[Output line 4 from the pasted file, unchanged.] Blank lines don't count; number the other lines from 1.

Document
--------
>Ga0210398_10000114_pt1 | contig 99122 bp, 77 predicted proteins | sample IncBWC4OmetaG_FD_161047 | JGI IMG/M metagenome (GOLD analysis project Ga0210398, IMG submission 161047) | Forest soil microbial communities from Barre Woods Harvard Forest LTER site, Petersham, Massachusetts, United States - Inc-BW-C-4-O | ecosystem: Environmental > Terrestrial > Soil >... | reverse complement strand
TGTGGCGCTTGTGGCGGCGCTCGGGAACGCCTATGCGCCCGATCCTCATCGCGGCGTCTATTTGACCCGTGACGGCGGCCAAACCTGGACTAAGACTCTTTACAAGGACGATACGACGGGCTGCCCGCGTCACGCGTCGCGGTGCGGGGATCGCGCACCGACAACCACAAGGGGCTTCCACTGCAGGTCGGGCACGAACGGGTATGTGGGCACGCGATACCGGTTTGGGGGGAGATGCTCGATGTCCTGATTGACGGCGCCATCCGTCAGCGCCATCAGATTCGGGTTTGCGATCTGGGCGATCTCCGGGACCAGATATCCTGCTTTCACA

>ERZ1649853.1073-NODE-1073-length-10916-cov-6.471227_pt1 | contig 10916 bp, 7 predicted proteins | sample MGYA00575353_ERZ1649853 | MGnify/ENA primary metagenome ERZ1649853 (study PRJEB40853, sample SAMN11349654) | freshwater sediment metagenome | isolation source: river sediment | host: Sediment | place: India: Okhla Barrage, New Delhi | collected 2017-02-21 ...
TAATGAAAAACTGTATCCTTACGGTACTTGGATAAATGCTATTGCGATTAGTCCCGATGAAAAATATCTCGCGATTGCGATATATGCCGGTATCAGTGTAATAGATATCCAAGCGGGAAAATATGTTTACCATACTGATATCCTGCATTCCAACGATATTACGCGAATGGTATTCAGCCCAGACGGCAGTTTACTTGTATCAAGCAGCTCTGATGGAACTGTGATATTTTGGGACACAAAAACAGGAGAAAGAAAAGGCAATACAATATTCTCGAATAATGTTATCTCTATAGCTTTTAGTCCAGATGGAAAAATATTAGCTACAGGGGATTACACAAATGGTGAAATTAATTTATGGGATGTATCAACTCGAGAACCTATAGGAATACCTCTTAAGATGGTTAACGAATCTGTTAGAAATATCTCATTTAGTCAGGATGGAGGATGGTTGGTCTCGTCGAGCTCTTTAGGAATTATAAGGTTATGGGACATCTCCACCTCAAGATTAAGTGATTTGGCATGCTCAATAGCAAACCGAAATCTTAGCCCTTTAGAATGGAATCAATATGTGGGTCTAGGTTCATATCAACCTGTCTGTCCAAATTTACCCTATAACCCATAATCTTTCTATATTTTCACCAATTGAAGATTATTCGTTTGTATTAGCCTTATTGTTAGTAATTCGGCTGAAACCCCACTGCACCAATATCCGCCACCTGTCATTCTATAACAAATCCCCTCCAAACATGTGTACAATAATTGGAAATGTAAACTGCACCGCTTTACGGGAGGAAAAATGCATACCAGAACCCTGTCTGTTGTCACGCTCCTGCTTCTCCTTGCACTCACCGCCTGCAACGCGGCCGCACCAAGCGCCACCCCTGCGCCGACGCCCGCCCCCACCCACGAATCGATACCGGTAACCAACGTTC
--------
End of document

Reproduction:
TAATGAAAAACTGTATCCTTACGGTACTTGGATAAATGCTATTGCGATTAGTCCCGATGAAAAATATCTCGCGATTGCGATATATGCCGGTATCAGTGTAATAGATATCCAAGCGGGAAAATATGTTTACCATACTGATATCCTGCATTCCAACGATATTACGCGAATGGTATTCAGCCCAGACGGCAGTTTACTTGTATCAAGCAGCTCTGATGGAACTGTGATATTTTGGGACACAAAAACAGGAGAAAGAAAAGGCAATACAATATTCTCGAATAATGTTATCTCTATAGCTTTTAGTCCAGATGGAAAAATATTAGCTACAGGGGATTACACAAATGGTGAAATTAATTTATGGGATGTATCAACTCGAGAACCTATAGGAATACCTCTTAAGATGGTTAACGAATCTGTTAGAAATATCTCATTTAGTCAGGATGGAGGATGGTTGGTCTCGTCGAGCTCTTTAGGAATTATAAGGTTATGGGACATCTCCACCTCAAGATTAAGTGATTTGGCATGCTCAATAGCAAACCGAAATCTTAGCCCTTTAGAATGGAATCAATATGTGGGTCTAGGTTCATATCAACCTGTCTGTCCAAATTTACCCTATAACCCATAATCTTTCTATATTTTCACCAATTGAAGATTATTCGTTTGTATTAGCCTTATTGTTAGTAATTCGGCTGAAACCCCACTGCACCAATATCCGCCACCTGTCATTCTATAACAAATCCCCTCCAAACATGTGTACAATAATTGGAAATGTAAACTGCACCGCTTTACGGGAGGAAAAATGCATACCAGAACCCTGTCTGTTGTCACGCTCCTGCTTCTCCTTGCACTCACCGCCTGCAACGCGGCCGCACCAAGCGCCACCCCTGCGCCGACGCCCGCCCCCACCCACGAATCGATACCGGTAACCAACGTTC